Example 3: I'm a big fan of Iain Banks. Arguably, not everything he writes is terrific. I had read about half of the books he has so far written by the time I learned anything at all about him, though I'd guessed he was Scottish and a bit lefty from a bit of context. Up to that point, I had used the label "Iain Banks" as the signal that this was potentially a worthwhile book. Since then, I have found out his musical taste from Desert Island Discs, and read Raw Spirit, which gave me more autobiographical details than I wanted. I hope this knowledge is not going to affect my reading pleasure. Should it, when I already knew I liked his writing?

My answers to all the above are "I jolly well hope not. I do not need to judge the artist to appreciate the art."

I have ignored, however, the LABEL concept.

In buying books, there are author names I go for, not because I commune with them, but because I like the books they write, and I'm less likely to be disappointed than if I bought one labelled with another author name (such as Umberto Eco). This is a good example, because I know Eco is well regarded, but his art is not to my taste.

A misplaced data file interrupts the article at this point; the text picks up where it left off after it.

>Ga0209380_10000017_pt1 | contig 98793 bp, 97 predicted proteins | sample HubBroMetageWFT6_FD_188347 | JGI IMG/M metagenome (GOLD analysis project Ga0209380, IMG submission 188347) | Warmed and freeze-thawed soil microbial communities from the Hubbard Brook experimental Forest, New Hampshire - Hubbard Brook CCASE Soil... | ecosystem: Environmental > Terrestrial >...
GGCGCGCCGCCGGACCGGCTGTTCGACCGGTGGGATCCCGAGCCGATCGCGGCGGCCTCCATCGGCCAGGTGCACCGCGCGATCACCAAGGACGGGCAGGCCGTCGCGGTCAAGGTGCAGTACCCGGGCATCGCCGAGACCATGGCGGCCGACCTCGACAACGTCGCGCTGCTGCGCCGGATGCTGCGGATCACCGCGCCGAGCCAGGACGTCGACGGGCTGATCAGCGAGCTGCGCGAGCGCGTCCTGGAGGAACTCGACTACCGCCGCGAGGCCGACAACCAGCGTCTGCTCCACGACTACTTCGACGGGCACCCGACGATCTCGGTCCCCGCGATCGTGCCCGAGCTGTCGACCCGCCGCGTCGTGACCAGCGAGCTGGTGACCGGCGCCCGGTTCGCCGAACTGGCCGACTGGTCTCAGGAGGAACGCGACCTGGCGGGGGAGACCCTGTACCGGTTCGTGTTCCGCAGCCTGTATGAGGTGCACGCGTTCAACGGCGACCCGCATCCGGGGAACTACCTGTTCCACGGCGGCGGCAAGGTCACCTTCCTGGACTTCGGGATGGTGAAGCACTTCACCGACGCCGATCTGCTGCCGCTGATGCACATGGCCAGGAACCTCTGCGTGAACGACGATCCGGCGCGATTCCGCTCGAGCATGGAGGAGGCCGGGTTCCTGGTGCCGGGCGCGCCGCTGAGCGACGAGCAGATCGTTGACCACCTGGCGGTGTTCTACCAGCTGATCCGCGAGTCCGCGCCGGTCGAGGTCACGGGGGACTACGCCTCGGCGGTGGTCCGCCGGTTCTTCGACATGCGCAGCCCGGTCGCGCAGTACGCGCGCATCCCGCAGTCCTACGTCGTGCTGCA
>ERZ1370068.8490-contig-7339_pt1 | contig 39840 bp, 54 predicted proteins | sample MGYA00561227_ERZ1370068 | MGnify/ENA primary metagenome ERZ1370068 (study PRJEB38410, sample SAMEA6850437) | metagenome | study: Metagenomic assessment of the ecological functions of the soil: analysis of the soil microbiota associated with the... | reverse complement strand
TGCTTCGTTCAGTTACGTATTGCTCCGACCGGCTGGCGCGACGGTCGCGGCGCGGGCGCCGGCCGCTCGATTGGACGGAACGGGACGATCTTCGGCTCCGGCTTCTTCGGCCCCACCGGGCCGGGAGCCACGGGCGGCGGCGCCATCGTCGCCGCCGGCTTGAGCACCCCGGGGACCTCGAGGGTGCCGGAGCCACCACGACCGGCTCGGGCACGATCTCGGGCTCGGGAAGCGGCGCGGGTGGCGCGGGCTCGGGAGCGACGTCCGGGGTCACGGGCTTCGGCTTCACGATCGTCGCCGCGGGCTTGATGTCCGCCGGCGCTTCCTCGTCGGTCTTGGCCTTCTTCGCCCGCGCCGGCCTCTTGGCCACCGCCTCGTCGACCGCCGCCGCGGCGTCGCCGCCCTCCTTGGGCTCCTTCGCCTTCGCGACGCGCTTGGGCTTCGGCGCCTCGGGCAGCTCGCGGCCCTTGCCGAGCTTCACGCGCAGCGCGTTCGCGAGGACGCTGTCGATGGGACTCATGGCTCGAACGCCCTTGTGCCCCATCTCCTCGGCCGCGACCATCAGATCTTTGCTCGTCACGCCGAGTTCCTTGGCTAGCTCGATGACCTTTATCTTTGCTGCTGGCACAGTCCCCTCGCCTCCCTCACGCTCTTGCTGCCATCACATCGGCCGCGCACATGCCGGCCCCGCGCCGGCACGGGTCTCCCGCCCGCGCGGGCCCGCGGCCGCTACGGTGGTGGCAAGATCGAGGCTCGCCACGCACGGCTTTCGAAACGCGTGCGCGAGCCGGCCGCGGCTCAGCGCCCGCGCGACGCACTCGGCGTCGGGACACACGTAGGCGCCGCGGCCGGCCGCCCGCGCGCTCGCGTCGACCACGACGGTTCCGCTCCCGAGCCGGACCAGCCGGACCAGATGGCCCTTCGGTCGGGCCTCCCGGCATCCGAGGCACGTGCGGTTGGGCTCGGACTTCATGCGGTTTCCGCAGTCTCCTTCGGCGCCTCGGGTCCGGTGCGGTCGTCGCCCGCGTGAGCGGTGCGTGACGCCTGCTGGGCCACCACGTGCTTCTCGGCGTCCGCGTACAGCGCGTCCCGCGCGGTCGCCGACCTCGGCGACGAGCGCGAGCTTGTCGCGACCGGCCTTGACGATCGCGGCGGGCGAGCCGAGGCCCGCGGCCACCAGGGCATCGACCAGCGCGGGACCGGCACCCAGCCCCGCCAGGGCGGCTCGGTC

Similarly, in buying music, I will consider composer and performer, but I don't need to know what makes them tick.

It's like buying a car... you buy the VW rather than the Skoda (even if the guts are the same), because you trust the make.
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Old 18th Mar 2005, 15:31   #4
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It's interesting that you chose Iain Banks as an example - he's a master of branding in that he uses two different names - one for the books I'd consider reading, and another for his sci-fi. The subtle difference of adding the intial 'M' to his name is a very handy quick-reference for people to decide whether they want to read the book or not (for me, that would go: 'Hmm, Iain Banks - I'll have that. But what's this next to it? Oh, that's Iain M. Banks, I'll leave that on the shelf'). So for me it is handy to know a little about the author in this case.